Monday, November 22, 2010
Breaking Bad Lighting Habits—11/22/10
Challenge yourself to create better pictures with these five questions
1. Is natural light enough, or should I add illumination? Many times, we approach lighting a scene out of habit. If we’re in the habit of adding flash, we add flash. If we’re in the habit of working with the natural light, we live with the natural light whether or not it’s the best solution for the scene at hand. So the next time you’re ready to shoot, ask yourself: Is the natural light enough? If it isn’t, add a flash. And if it's great as is, remove any excess lights to make the most of great ambience.
2. Is my flash off the camera or just stuck comfortably on the hot-shoe? It’s awfully easy to plunk an external flash on your camera and call it a day. But on-camera flash is rarely the ideal way to use an external flash. At the very least, connect the camera to a cable and hold it out at arm’s length. With a little more planning, you can place your light on a stand farther from the camera. Any amount of off-axis lighting will be more flattering for most scenes, adding texture, dimension and the illusion of depth.
4. Could I do this with fewer lights, or have I overdone it? If you’re lighting a scene and you’ve pulled out every light and modifier you can think of, ask yourself: Can I really justify all of those lights? Many photographers believe that to create interesting photographs, they need to use a lot of lights. But great photographers have proven time and again how less is so often more. After all, there’s only one sun and it makes marvelous light!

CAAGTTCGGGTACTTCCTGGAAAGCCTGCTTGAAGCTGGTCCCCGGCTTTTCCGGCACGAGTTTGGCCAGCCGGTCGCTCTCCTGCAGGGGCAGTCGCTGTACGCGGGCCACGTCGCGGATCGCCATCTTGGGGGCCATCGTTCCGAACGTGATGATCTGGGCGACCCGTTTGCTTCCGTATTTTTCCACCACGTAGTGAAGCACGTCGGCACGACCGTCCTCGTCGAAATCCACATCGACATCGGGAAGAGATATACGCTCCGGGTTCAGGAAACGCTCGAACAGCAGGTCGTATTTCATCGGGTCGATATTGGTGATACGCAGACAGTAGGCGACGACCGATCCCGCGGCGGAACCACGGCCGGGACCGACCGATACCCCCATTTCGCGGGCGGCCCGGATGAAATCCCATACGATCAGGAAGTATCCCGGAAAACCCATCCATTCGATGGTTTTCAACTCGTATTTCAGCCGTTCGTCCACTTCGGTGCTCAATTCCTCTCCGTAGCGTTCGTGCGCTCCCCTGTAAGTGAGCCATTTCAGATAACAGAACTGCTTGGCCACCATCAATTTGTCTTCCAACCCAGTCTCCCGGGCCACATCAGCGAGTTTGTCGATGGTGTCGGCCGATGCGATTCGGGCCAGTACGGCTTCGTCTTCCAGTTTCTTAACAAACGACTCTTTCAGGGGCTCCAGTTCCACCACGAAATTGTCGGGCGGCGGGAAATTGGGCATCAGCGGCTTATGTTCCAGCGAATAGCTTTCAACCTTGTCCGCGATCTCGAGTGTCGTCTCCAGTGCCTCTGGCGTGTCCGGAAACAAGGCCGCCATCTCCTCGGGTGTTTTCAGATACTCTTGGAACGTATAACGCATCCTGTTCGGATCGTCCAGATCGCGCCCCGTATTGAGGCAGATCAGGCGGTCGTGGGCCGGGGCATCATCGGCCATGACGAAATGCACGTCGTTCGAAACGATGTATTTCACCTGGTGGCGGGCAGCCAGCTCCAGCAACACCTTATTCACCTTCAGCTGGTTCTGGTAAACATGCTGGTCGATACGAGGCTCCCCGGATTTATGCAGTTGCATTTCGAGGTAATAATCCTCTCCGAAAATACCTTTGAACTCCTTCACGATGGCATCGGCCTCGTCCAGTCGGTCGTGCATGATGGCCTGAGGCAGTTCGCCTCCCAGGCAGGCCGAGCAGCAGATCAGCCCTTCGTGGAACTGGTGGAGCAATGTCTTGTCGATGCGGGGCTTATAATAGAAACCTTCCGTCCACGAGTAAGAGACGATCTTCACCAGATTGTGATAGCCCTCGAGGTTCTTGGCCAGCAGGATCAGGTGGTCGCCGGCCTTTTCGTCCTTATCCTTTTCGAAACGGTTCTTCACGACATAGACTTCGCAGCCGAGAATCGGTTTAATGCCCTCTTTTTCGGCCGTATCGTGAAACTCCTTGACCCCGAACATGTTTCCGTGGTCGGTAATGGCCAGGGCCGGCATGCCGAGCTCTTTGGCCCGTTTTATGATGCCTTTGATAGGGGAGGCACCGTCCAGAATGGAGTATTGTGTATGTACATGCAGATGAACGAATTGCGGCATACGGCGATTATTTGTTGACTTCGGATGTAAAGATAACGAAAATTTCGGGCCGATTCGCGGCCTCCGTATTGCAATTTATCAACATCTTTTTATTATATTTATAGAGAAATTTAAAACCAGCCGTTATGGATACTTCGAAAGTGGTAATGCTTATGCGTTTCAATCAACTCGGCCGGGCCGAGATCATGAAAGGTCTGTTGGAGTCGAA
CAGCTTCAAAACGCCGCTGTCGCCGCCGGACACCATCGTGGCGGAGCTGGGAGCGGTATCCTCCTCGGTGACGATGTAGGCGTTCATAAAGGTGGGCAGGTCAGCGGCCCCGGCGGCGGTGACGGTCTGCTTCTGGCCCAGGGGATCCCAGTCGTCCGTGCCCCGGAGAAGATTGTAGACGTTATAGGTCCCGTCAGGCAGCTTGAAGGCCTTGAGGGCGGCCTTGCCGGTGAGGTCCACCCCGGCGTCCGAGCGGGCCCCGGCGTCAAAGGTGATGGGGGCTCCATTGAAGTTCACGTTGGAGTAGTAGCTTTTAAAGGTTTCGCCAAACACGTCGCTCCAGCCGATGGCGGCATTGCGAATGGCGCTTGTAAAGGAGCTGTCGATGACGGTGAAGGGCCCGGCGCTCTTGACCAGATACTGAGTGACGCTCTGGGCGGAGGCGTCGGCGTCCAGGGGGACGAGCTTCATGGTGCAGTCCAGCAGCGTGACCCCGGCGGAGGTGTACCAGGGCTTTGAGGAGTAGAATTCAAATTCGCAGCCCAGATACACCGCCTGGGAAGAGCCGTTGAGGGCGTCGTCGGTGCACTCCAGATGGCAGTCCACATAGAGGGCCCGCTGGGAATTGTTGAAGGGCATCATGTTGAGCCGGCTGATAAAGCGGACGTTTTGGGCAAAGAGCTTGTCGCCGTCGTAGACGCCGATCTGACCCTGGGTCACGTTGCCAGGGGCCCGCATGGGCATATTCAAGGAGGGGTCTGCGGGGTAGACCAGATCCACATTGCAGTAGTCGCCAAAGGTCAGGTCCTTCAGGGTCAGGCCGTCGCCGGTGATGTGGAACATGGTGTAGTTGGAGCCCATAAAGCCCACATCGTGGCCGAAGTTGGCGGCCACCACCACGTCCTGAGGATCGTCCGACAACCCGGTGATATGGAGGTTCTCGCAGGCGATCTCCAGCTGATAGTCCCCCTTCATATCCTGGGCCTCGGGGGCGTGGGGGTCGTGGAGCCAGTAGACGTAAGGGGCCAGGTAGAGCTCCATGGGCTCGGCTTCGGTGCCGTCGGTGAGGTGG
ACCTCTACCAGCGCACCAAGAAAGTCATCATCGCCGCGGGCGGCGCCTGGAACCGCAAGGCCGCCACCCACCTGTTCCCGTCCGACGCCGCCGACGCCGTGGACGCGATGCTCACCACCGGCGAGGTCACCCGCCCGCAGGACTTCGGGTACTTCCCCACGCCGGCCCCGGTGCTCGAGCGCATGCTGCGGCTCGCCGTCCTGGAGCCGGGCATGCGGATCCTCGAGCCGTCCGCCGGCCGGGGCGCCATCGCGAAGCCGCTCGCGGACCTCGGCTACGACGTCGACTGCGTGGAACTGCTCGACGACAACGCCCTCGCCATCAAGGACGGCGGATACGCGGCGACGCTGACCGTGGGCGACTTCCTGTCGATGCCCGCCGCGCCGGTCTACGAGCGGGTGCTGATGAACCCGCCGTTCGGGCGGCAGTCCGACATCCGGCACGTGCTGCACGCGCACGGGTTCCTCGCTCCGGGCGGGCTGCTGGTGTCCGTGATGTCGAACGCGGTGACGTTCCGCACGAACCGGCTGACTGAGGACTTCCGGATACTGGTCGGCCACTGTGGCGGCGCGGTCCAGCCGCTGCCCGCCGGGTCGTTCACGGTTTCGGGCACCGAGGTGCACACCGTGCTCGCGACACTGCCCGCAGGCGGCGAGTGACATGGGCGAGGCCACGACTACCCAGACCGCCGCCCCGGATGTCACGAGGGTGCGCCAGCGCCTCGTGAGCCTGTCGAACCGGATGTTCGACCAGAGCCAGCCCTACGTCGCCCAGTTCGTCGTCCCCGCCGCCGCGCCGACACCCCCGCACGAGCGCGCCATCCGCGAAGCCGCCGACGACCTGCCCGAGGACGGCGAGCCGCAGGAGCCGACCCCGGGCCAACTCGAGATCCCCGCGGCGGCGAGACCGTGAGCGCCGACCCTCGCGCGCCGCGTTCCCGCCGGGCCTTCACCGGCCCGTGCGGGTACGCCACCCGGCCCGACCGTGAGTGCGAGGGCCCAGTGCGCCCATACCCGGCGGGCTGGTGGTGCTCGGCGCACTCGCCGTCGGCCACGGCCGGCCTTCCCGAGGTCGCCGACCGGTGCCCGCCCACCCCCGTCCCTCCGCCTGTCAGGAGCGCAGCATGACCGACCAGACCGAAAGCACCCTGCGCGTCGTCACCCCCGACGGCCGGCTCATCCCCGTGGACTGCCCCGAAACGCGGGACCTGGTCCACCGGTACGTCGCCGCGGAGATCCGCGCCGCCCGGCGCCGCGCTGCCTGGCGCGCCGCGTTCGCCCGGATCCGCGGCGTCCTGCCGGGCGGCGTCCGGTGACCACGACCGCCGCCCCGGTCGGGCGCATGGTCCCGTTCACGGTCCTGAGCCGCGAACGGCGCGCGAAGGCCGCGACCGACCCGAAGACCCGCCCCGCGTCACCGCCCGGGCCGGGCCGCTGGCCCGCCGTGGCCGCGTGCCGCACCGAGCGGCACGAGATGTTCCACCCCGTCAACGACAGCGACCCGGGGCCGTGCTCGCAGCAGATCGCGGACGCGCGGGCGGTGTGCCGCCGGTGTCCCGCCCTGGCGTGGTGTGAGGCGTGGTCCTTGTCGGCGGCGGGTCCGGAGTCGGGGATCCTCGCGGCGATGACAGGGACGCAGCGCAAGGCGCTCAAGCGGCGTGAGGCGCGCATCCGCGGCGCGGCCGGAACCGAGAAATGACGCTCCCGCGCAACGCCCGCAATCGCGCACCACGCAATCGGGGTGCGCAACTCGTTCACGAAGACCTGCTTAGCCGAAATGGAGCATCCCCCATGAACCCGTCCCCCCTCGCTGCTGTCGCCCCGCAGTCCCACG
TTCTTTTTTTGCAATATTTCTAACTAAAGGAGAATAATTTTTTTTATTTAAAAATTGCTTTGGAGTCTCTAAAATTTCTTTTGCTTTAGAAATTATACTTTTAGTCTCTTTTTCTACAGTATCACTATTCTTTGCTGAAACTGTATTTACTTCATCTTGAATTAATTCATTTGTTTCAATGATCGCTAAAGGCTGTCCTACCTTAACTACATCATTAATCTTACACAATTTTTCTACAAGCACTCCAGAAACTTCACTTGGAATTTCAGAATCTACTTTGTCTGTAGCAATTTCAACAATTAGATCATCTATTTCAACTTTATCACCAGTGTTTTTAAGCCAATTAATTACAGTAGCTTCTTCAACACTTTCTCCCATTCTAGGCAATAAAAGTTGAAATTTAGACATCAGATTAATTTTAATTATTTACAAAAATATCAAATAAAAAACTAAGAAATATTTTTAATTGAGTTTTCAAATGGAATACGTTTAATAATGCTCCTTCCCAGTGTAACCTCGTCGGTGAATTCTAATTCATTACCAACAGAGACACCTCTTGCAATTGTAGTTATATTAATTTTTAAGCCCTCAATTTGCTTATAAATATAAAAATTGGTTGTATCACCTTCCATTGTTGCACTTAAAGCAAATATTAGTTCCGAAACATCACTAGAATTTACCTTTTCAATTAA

5. Does my light create the right mood or does it just deliver a usable exposure? No matter what story you’re trying to tell with your photo, make sure you’re not settling for a lighting style that you’re comfortable with in lieu of the style that serves the subject best. Creating the right mood requires the appropriate lighting style—be it soft light, specular light, warm tones or cool, all of these things directly impact the mood of a scene. For drama, try hard lights from extreme angles. For a soft, relaxing mood, the kind you might try with a baby photo or feminine portrait, try omnidirectional soft light to set the mood. Ultimately the right light should flatter the subject—unless the appropriate mood requires that the light look awful, in which case make sure it looks awful in exactly the right way.